The North Carolina Treasurer’s Office has accumulated more than $900 million in unclaimed property — money waiting to be returned to residents and businesses who are missing checks, refunds, stock shares and insurance payouts.
How much does the state owe you?
The NC Cash Program — part of the state Treasurer’s Office — collects unclaimed property when businesses, banks and government agencies can’t locate the money’s rightful owner. By law, these creditors must make an effort to reunite people with their money. If they can’t, they’re required to hand the money over to the state.
In some cases, people have moved or changed phone numbers. In other cases, the owner of the money has died, and it’s up to relatives or heirs to claim it.
After exploring some 3 million entries in state’s unclaimed property database, the Charlotte Observer called more than two dozen area residents to see if they knew North Carolina was holding cash for them.
Several said they thought the call was a scam.
Not Kathryn Guy.
“It only took me a few minutes (online) to verify you were who you said you were,” Guy said.
After the Observer told Guy that she might be owed more than $6,000, she went to the N.C. Treasurer’s website and saw herself and her late husband listed.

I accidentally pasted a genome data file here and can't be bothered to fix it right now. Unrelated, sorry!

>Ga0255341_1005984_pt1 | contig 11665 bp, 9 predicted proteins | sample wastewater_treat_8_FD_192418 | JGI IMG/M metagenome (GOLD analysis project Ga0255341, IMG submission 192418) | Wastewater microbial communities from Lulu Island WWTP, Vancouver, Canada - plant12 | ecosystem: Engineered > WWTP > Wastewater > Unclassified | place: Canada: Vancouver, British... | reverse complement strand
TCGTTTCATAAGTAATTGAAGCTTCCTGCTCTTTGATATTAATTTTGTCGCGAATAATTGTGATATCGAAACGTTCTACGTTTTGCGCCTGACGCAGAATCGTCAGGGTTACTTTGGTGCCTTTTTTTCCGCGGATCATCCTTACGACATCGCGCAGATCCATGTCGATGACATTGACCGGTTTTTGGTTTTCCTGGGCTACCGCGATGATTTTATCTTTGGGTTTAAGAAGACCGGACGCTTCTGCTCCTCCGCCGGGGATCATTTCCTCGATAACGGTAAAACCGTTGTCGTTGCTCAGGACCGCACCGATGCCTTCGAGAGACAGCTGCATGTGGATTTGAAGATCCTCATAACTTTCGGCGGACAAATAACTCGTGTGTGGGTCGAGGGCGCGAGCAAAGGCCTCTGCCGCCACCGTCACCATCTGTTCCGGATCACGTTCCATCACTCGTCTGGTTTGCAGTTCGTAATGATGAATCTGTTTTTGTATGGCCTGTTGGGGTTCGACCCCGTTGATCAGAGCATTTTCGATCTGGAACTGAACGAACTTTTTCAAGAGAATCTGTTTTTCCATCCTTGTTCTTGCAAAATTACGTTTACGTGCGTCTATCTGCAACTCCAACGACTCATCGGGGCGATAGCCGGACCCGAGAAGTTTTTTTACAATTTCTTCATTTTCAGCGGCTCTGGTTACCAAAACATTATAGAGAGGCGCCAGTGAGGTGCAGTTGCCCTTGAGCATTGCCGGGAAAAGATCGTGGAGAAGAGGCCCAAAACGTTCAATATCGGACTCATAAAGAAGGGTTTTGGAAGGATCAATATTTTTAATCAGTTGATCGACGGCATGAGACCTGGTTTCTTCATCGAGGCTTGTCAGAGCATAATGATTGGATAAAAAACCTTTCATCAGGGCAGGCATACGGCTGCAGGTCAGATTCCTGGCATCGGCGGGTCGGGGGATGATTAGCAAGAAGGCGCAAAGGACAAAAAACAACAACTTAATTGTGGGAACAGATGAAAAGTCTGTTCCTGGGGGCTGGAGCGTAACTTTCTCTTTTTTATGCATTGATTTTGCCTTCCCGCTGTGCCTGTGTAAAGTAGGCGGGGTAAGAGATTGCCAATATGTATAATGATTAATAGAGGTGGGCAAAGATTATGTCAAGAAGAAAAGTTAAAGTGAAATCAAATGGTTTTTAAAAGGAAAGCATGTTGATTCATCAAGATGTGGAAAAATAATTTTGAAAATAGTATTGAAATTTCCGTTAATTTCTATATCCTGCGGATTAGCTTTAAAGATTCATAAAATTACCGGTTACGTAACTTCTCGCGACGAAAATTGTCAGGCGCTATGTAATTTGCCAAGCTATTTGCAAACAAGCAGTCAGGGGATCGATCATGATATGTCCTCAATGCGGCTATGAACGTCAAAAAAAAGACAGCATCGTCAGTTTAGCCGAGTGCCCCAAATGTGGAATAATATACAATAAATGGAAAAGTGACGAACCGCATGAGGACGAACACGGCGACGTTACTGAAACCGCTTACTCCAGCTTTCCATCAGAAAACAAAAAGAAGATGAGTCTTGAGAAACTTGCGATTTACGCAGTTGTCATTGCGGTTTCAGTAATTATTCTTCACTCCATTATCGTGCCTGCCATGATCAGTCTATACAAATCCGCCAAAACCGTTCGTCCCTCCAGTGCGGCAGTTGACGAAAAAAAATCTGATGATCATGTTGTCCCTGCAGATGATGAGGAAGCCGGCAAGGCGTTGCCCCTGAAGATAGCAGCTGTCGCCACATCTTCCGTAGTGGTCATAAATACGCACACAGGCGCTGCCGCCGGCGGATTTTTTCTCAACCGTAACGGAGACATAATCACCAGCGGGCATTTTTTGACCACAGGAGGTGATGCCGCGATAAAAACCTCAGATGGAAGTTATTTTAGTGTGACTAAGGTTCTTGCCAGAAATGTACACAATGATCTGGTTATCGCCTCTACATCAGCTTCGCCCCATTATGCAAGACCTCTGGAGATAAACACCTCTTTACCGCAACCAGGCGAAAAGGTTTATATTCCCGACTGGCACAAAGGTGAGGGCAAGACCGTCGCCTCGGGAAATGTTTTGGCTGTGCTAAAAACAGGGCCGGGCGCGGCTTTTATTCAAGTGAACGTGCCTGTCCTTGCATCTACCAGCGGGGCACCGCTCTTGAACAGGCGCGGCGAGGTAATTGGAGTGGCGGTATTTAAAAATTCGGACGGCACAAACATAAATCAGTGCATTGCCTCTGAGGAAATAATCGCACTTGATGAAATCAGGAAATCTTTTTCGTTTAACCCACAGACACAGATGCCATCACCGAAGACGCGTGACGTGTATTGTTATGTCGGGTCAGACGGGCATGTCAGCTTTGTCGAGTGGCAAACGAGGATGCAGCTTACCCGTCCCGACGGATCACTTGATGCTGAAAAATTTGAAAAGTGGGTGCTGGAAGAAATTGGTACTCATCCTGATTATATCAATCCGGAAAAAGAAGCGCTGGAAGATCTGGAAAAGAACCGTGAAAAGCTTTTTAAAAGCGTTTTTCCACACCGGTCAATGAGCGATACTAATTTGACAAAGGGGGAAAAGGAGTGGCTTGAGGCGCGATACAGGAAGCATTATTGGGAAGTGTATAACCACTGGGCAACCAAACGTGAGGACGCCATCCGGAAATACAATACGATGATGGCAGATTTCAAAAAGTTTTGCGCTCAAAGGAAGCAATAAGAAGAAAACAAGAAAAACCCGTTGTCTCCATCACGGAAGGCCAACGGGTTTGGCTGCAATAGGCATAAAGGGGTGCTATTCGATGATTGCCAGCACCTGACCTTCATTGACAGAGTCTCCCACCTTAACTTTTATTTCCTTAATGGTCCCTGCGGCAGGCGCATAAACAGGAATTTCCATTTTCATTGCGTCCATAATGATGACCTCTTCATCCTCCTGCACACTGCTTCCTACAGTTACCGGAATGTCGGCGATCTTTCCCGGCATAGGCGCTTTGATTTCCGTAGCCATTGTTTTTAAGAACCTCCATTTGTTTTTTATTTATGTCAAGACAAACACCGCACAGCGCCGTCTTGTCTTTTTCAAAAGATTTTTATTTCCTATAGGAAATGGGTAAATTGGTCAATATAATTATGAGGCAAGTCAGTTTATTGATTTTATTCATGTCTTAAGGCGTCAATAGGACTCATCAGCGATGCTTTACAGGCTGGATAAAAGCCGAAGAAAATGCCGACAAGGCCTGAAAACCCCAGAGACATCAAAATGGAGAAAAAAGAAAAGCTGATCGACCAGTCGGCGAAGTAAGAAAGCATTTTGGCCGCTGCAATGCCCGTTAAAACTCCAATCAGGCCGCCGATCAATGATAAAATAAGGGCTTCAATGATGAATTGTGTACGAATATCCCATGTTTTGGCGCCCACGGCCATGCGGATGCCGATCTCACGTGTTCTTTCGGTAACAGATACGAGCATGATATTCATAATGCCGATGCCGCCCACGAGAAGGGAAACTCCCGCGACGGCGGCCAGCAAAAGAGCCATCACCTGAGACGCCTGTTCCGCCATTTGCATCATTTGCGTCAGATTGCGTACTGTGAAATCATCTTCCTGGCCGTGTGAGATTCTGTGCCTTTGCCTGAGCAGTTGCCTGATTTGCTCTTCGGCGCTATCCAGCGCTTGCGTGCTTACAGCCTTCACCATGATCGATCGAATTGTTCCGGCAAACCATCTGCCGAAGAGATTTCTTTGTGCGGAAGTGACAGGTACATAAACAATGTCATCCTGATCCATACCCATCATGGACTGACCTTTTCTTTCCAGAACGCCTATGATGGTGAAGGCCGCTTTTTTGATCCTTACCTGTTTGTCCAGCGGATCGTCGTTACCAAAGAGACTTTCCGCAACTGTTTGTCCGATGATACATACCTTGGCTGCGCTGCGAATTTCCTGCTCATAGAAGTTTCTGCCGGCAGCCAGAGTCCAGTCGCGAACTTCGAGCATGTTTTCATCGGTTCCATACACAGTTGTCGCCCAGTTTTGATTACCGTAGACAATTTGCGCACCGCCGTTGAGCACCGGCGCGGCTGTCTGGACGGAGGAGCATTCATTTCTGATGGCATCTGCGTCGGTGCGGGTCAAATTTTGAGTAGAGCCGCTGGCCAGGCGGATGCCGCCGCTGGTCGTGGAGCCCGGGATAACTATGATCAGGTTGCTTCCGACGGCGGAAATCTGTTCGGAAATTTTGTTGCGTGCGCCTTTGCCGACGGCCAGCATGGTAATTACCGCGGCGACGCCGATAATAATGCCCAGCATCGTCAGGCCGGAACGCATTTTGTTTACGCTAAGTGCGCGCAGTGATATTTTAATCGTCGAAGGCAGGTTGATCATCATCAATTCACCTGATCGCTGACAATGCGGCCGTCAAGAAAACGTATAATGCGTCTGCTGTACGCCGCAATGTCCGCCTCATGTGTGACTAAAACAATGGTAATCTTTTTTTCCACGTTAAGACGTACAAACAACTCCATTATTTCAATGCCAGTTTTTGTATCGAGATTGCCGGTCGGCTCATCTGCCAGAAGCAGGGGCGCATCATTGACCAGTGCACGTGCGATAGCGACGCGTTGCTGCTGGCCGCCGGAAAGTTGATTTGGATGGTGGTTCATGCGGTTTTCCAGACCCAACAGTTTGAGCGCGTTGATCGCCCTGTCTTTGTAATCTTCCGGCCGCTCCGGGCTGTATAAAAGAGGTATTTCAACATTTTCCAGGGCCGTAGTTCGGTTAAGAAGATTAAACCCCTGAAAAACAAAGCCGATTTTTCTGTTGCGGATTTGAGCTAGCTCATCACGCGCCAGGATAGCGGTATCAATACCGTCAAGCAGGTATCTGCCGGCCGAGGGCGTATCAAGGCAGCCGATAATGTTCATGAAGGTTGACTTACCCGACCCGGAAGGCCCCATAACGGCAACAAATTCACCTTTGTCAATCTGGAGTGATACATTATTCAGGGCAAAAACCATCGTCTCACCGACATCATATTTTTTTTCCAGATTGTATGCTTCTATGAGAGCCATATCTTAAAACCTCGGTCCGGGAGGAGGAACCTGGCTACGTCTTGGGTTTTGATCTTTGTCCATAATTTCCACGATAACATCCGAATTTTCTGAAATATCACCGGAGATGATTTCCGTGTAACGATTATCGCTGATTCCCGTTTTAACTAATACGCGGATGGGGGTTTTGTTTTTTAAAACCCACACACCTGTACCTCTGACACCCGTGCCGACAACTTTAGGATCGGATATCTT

“I just felt happy and surprised,” she said later. “It was just an unexpected gift.”
According to an Observer analysis, more than 14,000 residents or businesses have at least $6,000 waiting for them. About 100 are owed at least $100,000 — some in the form of stocks, shares, proceeds for beneficiaries and monies left in forgotten savings accounts.
The majority of people listed in the unclaimed property database are owed small dollar amounts.
The average claim: $325.
In Guy’s case, the money she claimed originated from her late husband’s past employment and likely has been owed to her for almost 20 years. After her claim is processed (which can take a week for simple claims and more than a month for larger, complex ones), Guy will get a check in the mail.
Guy, a former Charlotte resident who now lives in Boone and is remarried, says she plans to put the new-found cash toward ongoing home renovations.
Another woman, Susan Brower of Charlotte, learned recently from the Observer that she and her children are owed $3,579.
“I knew there were programs out there, but I’d never checked my name,” she said.
The unclaimed property database shows Brower’s money comes from PNC Bank after a savings account was opened, then closed, in her and her two children’s names. Brower says she doesn’t remember opening the account but believes it may have been a benevolent gesture from the childrens’ grandparents.
Her family plans to vacation in Florida this year, and Brower says she’d like to use the surprise cash for a special excursion with her children, who are now in college.
Like Guy and Bower, hundreds of people will likely reclaim their money this year.
During fiscal year 2016-17, the program returned some $452,000, records show. The year prior, it returned more than $800,000.
State officials say the website is the biggest tool the program uses to reach residents. State workers also run a booth at the North Carolina fair, where they let visitors search their names.
But treasurer officials could do more to get the word out, said Rick Erlandson, 62.